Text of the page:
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Every three months, we invite a member of the public to serve a three-month term volunteering as our Guest Librarian. Engaged, connected, and committed to community, our Guest Librarians will bring fresh ideas to us, and act as library ambassadors in their neighbourhoods.
We are pleased to be hosting two Guest Librarians from March through May:
Dr. Karen Stote is an assistant professor in the Women and Gender Studies Program at Wilfrid Laurier University. Her research interests include Indigenous-settler relations, feminism, reproductive rights and reproductive justice, genocide studies, and eugenics in Canada. She earned her PhD in Interdisciplinary Studies at the University of New Brunswick. Her doctoral thesis was nominated for a Governor General’s Gold Medal Award in 2012. Dr. Stote’s writing has also appeared in the American Indian Culture and Research Journal, and for many years she has collaborated on projects seeking to educate the public on Indigenous-settler issues.
Dr. Helen Ramirez has been teaching in the Women and Gender Studies program at Wilfrid Laurier University for seven years. Her research and teaching focus on the conditions that put women of all ages, races, classes, sexualities, and abilities at risk of violence and poverty. She earned her PhD at University of Toronto. While her original research was on women’s social movements in Latin America, she is currently focused on the status of women in Canada. Some of her most rewarding teaching experiences have been working with students on events surrounding International Women’s Day.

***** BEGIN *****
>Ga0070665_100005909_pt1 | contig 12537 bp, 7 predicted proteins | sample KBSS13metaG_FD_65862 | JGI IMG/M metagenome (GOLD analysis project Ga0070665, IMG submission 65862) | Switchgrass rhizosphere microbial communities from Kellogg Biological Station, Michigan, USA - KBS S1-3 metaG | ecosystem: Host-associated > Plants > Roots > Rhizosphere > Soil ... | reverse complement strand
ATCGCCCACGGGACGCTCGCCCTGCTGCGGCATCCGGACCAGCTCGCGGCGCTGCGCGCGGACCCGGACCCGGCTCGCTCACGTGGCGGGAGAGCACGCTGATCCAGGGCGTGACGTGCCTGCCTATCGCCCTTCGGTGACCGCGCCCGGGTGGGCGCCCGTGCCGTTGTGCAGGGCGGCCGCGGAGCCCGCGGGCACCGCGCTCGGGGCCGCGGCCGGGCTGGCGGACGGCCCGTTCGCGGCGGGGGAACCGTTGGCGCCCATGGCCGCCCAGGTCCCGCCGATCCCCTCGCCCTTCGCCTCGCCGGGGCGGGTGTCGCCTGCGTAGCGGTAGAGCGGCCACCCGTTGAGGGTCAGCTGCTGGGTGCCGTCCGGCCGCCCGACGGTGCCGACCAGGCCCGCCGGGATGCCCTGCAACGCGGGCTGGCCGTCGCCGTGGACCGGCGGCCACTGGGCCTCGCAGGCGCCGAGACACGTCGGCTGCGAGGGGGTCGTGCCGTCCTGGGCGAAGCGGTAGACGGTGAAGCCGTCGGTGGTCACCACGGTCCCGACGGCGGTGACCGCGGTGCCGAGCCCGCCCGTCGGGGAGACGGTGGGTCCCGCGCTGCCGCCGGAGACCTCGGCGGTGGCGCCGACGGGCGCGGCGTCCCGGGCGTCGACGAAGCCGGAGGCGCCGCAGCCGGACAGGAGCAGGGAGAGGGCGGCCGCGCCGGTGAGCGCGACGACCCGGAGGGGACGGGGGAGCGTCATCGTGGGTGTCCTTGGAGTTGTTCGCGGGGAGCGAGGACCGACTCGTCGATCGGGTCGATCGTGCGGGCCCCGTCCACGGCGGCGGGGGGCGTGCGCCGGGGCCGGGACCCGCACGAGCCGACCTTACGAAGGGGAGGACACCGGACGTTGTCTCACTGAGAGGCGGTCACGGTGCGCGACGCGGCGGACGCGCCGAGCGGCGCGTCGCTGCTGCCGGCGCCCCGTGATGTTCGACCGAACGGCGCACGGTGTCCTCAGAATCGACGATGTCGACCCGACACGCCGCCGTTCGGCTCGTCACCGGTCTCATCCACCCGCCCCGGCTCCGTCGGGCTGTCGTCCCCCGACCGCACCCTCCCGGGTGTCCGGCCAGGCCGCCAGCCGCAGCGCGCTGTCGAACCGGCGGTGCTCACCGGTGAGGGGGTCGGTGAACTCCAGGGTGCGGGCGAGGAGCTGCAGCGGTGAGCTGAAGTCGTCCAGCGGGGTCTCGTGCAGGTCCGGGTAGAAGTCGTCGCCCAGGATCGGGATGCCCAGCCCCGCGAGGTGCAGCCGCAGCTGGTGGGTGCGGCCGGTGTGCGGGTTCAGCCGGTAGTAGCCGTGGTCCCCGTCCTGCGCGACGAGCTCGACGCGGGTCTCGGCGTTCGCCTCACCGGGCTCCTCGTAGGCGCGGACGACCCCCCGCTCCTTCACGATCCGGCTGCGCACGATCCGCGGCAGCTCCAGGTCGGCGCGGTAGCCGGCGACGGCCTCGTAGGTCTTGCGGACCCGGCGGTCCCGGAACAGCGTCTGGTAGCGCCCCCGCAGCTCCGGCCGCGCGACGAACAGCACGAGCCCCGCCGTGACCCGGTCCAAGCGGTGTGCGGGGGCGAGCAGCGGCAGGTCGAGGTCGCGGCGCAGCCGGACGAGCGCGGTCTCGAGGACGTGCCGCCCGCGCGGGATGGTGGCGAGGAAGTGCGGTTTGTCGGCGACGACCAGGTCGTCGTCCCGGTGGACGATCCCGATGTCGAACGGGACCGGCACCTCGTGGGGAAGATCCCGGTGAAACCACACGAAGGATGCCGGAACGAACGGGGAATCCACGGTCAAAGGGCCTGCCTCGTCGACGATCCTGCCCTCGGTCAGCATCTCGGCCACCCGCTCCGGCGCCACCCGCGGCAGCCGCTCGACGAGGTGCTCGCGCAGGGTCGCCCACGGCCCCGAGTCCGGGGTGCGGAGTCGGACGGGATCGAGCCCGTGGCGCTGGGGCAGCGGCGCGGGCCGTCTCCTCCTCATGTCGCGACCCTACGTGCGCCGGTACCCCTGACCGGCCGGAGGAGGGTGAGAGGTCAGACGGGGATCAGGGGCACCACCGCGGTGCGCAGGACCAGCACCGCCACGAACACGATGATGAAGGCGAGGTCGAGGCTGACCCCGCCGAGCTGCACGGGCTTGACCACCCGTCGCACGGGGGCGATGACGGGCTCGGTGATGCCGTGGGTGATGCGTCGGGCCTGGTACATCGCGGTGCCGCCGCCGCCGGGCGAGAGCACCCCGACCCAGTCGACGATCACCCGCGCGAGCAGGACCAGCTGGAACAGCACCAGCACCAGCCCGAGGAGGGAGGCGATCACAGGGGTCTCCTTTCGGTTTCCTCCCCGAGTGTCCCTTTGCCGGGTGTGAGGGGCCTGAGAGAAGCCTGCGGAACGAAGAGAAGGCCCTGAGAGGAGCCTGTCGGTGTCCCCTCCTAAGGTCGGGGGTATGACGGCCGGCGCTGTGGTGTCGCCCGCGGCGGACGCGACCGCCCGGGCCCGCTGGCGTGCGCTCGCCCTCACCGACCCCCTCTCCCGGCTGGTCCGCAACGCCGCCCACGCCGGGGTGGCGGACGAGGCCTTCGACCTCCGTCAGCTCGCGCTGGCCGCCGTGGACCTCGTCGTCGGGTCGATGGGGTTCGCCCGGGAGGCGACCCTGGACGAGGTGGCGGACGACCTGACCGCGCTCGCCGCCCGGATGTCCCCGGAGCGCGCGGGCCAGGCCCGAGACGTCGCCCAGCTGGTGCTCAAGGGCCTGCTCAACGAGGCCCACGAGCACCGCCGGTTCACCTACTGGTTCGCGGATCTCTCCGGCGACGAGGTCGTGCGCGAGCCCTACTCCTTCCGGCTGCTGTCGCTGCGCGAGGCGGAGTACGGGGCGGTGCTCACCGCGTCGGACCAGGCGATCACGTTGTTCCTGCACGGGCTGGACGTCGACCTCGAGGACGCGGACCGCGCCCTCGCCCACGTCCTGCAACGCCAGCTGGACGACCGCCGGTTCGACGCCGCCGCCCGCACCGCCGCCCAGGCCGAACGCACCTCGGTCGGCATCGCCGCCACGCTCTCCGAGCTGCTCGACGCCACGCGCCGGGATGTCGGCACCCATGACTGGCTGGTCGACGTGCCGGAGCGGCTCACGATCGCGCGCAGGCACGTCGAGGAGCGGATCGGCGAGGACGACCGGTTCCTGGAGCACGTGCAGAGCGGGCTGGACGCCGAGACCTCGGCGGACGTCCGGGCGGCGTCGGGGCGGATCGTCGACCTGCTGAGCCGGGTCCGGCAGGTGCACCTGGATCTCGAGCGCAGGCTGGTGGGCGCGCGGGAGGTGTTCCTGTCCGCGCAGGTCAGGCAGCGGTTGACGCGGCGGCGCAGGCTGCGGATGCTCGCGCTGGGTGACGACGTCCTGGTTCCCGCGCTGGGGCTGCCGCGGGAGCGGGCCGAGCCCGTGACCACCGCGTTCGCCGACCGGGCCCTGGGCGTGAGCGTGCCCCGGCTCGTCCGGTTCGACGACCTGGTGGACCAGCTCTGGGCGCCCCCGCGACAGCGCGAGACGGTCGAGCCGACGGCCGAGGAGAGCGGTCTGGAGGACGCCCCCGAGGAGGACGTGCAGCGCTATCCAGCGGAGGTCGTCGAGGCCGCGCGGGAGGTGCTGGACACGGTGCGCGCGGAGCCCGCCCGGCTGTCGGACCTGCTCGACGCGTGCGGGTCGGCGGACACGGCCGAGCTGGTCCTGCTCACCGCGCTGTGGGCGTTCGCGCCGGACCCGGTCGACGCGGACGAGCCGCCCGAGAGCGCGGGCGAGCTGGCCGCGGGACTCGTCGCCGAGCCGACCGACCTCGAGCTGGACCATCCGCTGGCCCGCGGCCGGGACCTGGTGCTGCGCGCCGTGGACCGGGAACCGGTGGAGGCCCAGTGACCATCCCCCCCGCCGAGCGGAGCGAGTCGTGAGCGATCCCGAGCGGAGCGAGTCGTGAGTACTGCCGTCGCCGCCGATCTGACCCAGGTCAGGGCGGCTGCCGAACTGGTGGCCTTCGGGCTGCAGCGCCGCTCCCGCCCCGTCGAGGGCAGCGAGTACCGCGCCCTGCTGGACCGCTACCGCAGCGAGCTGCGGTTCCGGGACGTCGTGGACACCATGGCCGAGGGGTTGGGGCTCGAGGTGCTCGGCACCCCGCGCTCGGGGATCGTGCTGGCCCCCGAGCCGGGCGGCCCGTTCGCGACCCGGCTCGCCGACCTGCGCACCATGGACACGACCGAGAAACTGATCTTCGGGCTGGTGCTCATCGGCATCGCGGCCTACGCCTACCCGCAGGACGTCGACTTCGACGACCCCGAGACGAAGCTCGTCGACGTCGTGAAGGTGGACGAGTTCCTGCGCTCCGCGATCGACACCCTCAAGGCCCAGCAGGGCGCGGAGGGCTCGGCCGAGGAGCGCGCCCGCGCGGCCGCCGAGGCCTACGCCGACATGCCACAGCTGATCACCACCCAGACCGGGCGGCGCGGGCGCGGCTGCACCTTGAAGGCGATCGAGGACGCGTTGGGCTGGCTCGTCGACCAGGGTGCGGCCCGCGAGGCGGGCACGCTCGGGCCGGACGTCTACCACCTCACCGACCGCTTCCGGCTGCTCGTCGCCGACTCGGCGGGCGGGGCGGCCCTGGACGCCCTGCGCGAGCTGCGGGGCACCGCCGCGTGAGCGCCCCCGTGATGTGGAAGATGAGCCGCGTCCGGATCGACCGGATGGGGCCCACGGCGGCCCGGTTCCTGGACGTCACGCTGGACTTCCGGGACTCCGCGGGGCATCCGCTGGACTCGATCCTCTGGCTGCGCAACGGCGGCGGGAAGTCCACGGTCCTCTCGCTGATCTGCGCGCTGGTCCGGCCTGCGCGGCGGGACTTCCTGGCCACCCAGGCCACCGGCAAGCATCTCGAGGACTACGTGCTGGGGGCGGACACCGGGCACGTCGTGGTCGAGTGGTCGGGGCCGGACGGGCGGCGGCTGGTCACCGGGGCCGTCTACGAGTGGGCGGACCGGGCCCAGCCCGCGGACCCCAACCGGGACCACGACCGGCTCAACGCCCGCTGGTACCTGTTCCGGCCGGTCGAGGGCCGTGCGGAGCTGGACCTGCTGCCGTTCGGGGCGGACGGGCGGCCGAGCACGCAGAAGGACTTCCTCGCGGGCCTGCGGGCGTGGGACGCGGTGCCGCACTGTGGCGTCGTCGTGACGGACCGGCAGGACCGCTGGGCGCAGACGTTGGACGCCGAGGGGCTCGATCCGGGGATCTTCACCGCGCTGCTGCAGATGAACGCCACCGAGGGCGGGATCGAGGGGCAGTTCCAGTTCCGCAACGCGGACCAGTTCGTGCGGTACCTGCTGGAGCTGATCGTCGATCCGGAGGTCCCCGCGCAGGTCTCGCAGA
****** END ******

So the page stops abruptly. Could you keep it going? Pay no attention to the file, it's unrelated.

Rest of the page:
Building Community Through the Arts
Canada is 150 years old this year. Should this be a time for celebration or for building a new kind of community? This year gives us time to pause and consider what our responsibilities are to one another in building a just and caring community.
Please join us for conversations guided through music and other artistic performances with Beth Murch, Bashar Jabbar, Eden Hennessey, and others. Potential performances could include music, spoken word, poetry, and other works that address issues such as the history of feminism and equity, reproductive justice, poverty, aging and social exclusion, ableism, fatphobia, racism, or decolonization.
Wednesday, March 1 at 6:30 pm
This event is organized by faculty and students from the Women and Gender Studies Program at Wilfrid Laurier University, with financial support from the Student Life Levy.
Dr. Stote and Dr. Ramirez Suggest
These are just a few of their favourite reads, all available at Kitchener Public Library.